Updated: Jul 24, 2020
By Mayhah Suri
Mountains behind a field (Edwin Remsberg).
When I set out to answer this question, I quickly realized that defining sustainability has more to do with the values of the speaker than any objective definition. Despite no clear-cut answer, or maybe because of that, talking about sustainability can elicit cheers or jeers — and it always evokes passion, especially in an agricultural context.
In broad terms, the dictionary definition states something is sustainable if it can be maintained for a long period of time. Talking about sustainability means talking about the future.
To many people, agriculture has sustainability built right into it. Working the land too hard can be disastrous for future harvests. Working the land too little can lead to lowered profits, and more broadly, not enough food in the world. The balance between utilizing natural resources and protecting them for future use is an issue farmers think about every day. Farmers must always plan for the future – what will my fields look like next year? In ten years? What shape will my business be in when it passes to the next generation? As a result, producers can feel insulted by the assessment that modern agriculture is unsustainable because planning for the future is critical to running a successful farm business. Farmers have sustained their businesses, and sustained the world, for centuries.
But when people call agriculture unsustainable, they are often referring to specific practices, not agriculture as a whole. They are talking about the costs, to farmers and non-farmers alike, of continuing the resource-intensive, high-impact system we have today. Though modern agriculture has improved the quality of life for people all over the world in many ways, it is important to recognize that it has had negative impacts on the environment and surrounding communities, including pollution, erosion, potential health risks, and degraded land. Of course, farmers are aware of these effects—ask any farmer if he or she thinks using up all our resources is a good idea, and you would be hard-pressed to hear a “yes.” Nobody wants to farm unhealthy land, but some modern agricultural practices can devastate natural resources over time.
But if agriculture is unsustainable, what is sustainable? A 1987 United Nations report was one of the first times the word sustainable was used to mean something bigger than simply lasting a long time. The report said that something should be considered sustainable if it “meets the needs of the present without compromising the ability of future generations to meet their own needs.” In other words, a sustainable practice is one that provides the best outcomes for the present while minimizing future harm.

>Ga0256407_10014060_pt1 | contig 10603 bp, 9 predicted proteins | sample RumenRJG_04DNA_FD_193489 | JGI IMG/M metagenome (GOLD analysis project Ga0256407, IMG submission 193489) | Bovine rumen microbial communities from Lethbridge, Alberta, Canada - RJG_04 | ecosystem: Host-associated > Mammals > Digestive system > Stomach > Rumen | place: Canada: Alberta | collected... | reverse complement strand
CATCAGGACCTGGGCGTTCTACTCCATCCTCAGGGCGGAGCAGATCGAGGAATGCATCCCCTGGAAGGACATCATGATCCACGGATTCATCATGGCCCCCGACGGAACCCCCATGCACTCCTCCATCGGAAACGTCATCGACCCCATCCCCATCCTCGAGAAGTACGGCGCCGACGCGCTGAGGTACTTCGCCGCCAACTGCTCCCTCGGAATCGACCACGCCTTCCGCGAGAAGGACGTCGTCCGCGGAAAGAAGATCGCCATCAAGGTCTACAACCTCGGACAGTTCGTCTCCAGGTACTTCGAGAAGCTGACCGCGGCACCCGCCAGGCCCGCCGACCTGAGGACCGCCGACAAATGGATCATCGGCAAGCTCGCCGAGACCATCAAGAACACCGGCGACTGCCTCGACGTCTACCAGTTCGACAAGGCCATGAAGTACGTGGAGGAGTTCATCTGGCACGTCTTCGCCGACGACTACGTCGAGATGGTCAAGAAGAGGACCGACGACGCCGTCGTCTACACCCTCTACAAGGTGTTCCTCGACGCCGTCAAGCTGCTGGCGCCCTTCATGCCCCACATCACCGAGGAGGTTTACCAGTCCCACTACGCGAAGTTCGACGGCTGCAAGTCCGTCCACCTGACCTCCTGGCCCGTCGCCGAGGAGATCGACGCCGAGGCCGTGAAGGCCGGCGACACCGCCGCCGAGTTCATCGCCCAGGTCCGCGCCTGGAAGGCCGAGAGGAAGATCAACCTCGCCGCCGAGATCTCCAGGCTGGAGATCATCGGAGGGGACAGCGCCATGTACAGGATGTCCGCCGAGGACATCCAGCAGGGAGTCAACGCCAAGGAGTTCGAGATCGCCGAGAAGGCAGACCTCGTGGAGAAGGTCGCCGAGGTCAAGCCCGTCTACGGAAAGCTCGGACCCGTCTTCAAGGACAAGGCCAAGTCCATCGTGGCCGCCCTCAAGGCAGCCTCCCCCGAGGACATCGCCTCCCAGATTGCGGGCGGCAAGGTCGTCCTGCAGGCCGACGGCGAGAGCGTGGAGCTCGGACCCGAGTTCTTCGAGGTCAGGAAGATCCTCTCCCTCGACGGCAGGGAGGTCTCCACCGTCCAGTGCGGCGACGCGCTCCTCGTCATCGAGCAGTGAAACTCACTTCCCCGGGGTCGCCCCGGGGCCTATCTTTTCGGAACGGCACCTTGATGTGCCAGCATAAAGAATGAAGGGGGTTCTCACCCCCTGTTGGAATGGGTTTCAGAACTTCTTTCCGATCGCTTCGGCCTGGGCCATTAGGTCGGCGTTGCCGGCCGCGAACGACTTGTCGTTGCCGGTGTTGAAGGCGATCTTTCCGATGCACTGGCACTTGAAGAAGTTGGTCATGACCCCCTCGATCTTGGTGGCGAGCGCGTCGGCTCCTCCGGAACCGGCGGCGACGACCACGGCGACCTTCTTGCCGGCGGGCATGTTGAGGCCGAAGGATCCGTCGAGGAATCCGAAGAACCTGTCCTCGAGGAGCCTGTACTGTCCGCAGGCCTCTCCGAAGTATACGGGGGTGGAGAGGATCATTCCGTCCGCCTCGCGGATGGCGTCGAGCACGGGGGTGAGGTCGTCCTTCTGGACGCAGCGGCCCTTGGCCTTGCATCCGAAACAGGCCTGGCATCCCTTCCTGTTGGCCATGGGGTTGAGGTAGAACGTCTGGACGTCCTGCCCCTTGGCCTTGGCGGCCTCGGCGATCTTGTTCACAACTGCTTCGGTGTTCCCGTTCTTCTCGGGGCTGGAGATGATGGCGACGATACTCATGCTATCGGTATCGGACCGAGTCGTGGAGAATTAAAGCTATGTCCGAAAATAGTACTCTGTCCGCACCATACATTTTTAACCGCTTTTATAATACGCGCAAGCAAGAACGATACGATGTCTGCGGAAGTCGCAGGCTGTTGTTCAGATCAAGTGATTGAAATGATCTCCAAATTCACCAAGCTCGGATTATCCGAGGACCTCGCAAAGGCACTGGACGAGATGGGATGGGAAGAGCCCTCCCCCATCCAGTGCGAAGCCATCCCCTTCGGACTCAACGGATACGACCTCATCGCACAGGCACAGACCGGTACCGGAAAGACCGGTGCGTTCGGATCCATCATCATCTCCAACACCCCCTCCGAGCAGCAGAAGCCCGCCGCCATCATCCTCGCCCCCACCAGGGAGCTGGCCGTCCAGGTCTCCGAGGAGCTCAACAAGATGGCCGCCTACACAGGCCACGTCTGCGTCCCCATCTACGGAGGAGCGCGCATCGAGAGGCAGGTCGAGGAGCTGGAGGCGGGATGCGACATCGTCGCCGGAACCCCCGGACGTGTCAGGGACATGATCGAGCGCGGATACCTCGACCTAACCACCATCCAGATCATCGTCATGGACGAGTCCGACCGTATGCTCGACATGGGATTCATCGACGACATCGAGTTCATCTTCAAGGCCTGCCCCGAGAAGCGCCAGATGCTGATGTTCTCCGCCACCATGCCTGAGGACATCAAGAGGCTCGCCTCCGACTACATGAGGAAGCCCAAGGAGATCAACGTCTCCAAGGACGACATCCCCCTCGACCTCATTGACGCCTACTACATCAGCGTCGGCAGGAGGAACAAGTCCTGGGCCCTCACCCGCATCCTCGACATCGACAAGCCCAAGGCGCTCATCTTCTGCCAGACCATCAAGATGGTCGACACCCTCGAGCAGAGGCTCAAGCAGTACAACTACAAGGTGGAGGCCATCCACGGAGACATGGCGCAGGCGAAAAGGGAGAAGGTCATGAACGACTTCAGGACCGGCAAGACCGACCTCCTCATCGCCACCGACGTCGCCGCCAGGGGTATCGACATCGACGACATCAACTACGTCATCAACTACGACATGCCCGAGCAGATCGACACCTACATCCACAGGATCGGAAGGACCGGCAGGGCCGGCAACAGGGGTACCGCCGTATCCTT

The 1990 Farm Bill describes sustainable agriculture as an integrated system of plant and animal production practices which:
· satisfies human food and fiber needs
· enhances the natural resources the agricultural economy depends on
· efficiently uses nonrenewable resources and on-farm resources
· integrates natural biological cycles and controls when possible
· maintains the profitability of farms
· enhances the quality of life for farmers and society as a whole.
The “sustainable agriculture” movement is focused on what the agricultural system, including farmers, agribusinesses, related industries, government policies, and consumers, can do to promote practices which reduce or eliminate the impacts agriculture has on health and natural resources. This includes new technologies, economic models, soil management practices, and other innovations to keep agriculture productive while protecting the resources future generations will need.
Conventional farming and organic farming are often seen as polar opposites in this conversation but sustainability may not need to be so black and white. Some widely-used practices actually overlap, like low till, cover crops, and crop rotations. Whether they are done by an organic farmer on a small plot or a conventional farmer on hundreds of acres, any practices that reduce soil erosion, water pollution, and harm to wildlife are making that farm more sustainable.
The key is making sure these practices are as productive and profitable as the current system (if not more so) because a hungrier world is certainly not a more sustainable one by any definition of the term.
When the name-calling and misinformation are put aside, it becomes clear that no matter where you land on the “s”-word debate, the people engaged in this conversation want the same things: a well-fed, healthy planet for generations to come. More than any other industry, farmers understand the connection between natural resources and the survival of humankind. Agriculture has sustained itself for centuries and now the future of agriculture will be crucial in sustaining the well-being of the planet.